14 Literacy education in the Danish Folkeskole (K- 9/10) – from the viewpoint state “Danish/Purpose of the subject The purpose of teaching in the subject Danish is to promote the students’ experience and understanding of language, literature and other modes of expression as sources of personal and cultural identity. The subject should promote the students’ ability of sympathetic insight and their aesthetic, ethical and historic understanding. 2. The teaching shall promote the students’ desire to use the language personally and many-sided together with others. The teaching shall strengthen the students’ mastery of the language and develop an open and analytical attitude towards the modes of expression of the contemporary and other periods and cultures. The teaching shall develop the students’ joy of expression and reading and qualify their sympathetic insight and insight in language, literature and modes of expressions. 3. The teaching shall give the students access to the Scandinavian languages and the Nordic cultural community.”

15 Some observations Mono-culture – of the nation state as if it was one culture (intra- cultural) Mostly formal contexts More individual expressions, less collaborative communication Language as system in focus. Language implied being the Danish Standard Language. A system to acquire. Sensibility (sympathetic insight) mostly towards literature and other kinds of one-way texts – less towards other people. Focus on language use as a skill, not on communication as a form of life

16 Cultural contexts Culture is –a group of inter-connected persons –with shared traditions (ways of doing, thinking, valuing, aiming) –and artifacts (tools, laws, institutions) –and often physical places and spaces. In this way a culture can be regarded –a homogeneous unit where members are assimilated and conform to the common traditions; –But core contradictions constitute the relations of the members and thus a culture is a dynamic unit. Cultures can encompass cultures –An ethnic group can encompass villages encompassing families. –Historically cultures developed in more or less closed circles with more or less frequent exchange with other cultures. Today most cultures are highly interrelated due to the globalized market and communication.

17 Three proto-contexts Intra-cultural contexts –Contexts where the participants share deep identifications and understandings –family, tribe, peers; in some connections: the ethnic, religious, national groups Inter-cultural contexts –institutions which in formalized ways organizes the interaction between cultures –the state, school –the international market –the international organizations (EU, OECD, FN) Trans-cultural contexts –Members of two distinct cultures (families, villages, ethnic groups, etc.) meet outside of formalized meeting places –Or where the formal frames does not meet their goals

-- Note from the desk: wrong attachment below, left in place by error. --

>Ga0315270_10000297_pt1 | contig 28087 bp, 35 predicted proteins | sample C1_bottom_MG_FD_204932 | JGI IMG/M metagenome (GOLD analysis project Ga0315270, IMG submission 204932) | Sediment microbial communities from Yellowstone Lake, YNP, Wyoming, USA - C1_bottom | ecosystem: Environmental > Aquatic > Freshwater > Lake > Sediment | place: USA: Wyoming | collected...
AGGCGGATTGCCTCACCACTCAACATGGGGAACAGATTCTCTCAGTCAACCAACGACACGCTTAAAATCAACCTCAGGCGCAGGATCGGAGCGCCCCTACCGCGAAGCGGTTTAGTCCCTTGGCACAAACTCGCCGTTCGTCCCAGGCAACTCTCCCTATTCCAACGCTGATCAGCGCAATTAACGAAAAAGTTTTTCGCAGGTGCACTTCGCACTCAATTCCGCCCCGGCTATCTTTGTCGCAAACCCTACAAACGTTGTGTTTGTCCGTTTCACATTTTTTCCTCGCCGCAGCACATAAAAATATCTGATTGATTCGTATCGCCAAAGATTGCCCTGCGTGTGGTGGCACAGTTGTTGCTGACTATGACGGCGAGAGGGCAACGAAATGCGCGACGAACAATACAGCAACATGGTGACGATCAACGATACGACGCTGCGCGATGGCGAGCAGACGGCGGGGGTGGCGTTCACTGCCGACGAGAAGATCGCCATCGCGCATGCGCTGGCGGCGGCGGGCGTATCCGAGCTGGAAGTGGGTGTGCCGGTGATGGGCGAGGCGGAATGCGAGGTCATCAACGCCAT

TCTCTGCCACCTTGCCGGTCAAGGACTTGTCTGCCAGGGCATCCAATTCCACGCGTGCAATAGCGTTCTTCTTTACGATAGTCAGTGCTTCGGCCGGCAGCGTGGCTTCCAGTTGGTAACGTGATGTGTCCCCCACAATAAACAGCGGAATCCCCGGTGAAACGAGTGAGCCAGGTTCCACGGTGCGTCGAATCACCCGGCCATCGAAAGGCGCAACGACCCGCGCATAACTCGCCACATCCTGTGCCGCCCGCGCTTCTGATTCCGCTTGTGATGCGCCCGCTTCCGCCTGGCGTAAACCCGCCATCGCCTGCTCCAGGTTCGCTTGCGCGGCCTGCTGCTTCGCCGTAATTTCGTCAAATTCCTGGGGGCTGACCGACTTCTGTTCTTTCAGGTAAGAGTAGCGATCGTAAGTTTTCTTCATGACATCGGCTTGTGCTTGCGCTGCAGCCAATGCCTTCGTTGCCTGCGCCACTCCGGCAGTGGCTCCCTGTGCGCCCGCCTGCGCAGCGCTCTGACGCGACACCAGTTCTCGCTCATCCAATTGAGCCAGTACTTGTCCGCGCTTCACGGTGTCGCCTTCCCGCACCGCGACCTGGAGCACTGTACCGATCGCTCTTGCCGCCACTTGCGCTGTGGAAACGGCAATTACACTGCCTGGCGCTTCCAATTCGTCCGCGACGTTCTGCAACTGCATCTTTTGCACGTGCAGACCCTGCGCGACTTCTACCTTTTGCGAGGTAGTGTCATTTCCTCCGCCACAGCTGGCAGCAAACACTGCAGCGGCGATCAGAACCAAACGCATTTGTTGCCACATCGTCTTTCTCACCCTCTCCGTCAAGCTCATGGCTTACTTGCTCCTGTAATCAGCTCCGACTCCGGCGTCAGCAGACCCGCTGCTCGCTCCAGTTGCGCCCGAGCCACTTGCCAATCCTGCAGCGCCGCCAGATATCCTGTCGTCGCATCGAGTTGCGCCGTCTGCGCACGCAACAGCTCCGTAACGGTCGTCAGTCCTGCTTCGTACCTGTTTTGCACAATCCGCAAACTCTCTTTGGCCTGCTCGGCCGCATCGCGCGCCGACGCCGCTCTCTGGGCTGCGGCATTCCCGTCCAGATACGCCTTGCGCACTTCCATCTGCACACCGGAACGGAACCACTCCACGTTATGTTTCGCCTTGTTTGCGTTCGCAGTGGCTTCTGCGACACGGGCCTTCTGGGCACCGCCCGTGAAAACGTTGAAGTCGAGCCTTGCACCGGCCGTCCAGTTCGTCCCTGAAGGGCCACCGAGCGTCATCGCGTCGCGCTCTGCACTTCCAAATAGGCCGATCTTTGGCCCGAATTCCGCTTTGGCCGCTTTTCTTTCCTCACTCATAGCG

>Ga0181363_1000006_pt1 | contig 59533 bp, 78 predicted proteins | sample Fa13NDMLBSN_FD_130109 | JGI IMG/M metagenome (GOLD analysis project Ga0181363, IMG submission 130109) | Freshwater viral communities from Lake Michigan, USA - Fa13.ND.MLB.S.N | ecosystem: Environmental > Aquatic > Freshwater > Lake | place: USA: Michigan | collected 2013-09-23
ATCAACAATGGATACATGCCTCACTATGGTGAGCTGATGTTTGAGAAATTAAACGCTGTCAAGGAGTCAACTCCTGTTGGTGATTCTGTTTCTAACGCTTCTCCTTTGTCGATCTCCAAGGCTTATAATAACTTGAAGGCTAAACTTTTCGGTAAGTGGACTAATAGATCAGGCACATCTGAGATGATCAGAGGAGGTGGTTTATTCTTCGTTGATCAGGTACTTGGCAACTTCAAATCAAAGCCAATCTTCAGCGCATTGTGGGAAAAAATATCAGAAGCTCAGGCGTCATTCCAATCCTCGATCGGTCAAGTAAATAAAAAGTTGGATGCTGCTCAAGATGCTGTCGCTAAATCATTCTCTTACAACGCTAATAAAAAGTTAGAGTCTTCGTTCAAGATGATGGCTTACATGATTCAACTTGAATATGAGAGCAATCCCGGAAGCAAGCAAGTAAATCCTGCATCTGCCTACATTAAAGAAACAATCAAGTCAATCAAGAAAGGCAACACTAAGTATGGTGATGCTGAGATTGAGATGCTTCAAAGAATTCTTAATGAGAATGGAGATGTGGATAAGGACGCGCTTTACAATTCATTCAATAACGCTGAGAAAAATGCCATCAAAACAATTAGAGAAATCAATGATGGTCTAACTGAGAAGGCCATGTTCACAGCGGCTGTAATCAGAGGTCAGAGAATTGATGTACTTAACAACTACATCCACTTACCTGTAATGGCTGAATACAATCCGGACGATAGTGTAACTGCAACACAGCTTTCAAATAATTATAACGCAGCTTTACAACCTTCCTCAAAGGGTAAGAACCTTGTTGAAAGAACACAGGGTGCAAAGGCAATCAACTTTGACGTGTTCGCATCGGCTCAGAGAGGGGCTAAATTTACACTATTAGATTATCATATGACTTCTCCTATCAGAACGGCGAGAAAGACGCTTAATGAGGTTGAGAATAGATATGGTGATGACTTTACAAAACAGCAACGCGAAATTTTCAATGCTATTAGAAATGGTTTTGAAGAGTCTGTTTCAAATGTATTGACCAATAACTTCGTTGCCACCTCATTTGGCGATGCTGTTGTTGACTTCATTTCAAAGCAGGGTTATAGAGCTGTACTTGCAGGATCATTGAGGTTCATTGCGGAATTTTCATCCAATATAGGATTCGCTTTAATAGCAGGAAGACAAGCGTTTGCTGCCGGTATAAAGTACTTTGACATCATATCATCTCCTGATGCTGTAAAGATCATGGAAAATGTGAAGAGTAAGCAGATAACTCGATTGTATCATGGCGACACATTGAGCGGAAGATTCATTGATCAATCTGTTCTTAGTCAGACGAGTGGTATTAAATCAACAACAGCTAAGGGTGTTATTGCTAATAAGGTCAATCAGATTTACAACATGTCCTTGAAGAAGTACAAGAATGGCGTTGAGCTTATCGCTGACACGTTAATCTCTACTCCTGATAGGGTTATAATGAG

18 Trans-cultural contexts Challenge of establishing a common ground of participation and communication. One of the most critical tasks of the highly globalized societies of today. Participants must transcend their own cultural background in order to develop a common ground where a new language is created, a language which integrates the cultures at play.

19 Triple contexts of participation & language learning

20 Some prototypical characteristics of the triple contexts of participation and language learning ContextProcessRelationPrototypical communication FunctionApproachParticipation Intra- cultural Homogenization Identity EthicsConversation Deep semantics RitualizationSolidarity (closed) Assimilation & differentiation Inter- cultural Equilibration Categorization PoliticsDiscourse Formal semantics LegalizationLoyaltyNegotiation & war Trans- cultural Heterogenization Identification CrisisDialogue Creative semantics GlobalizationSolidarity (open) Integration & alienation T

21 Processes Intra-cultural: Homogenization - Identity Inter-cultural: Equilibration - Categorization Trans-cultural: Heterogenization - Identification

22 Relations Intra-cultural: Ethics Inter-cultural: Politics Trans-cultural: Crisis

23 Three states of relations War – Destructive –War is to stay in a destructive state Peace – Positive –Peace is to stay in the positive state Crisis – Constructive –Crisis is a transition to another state Crisis is when nobody knows right away what to do. Crisis is when the ways things are done until now does not suffice to handle the ongoing changes.

24 Prototypical communication Intra-cultural: Conversation - Deep semantics Inter-cultural: Discourse - Formal semantics Trans-cultural: Dialogue - Creative semantics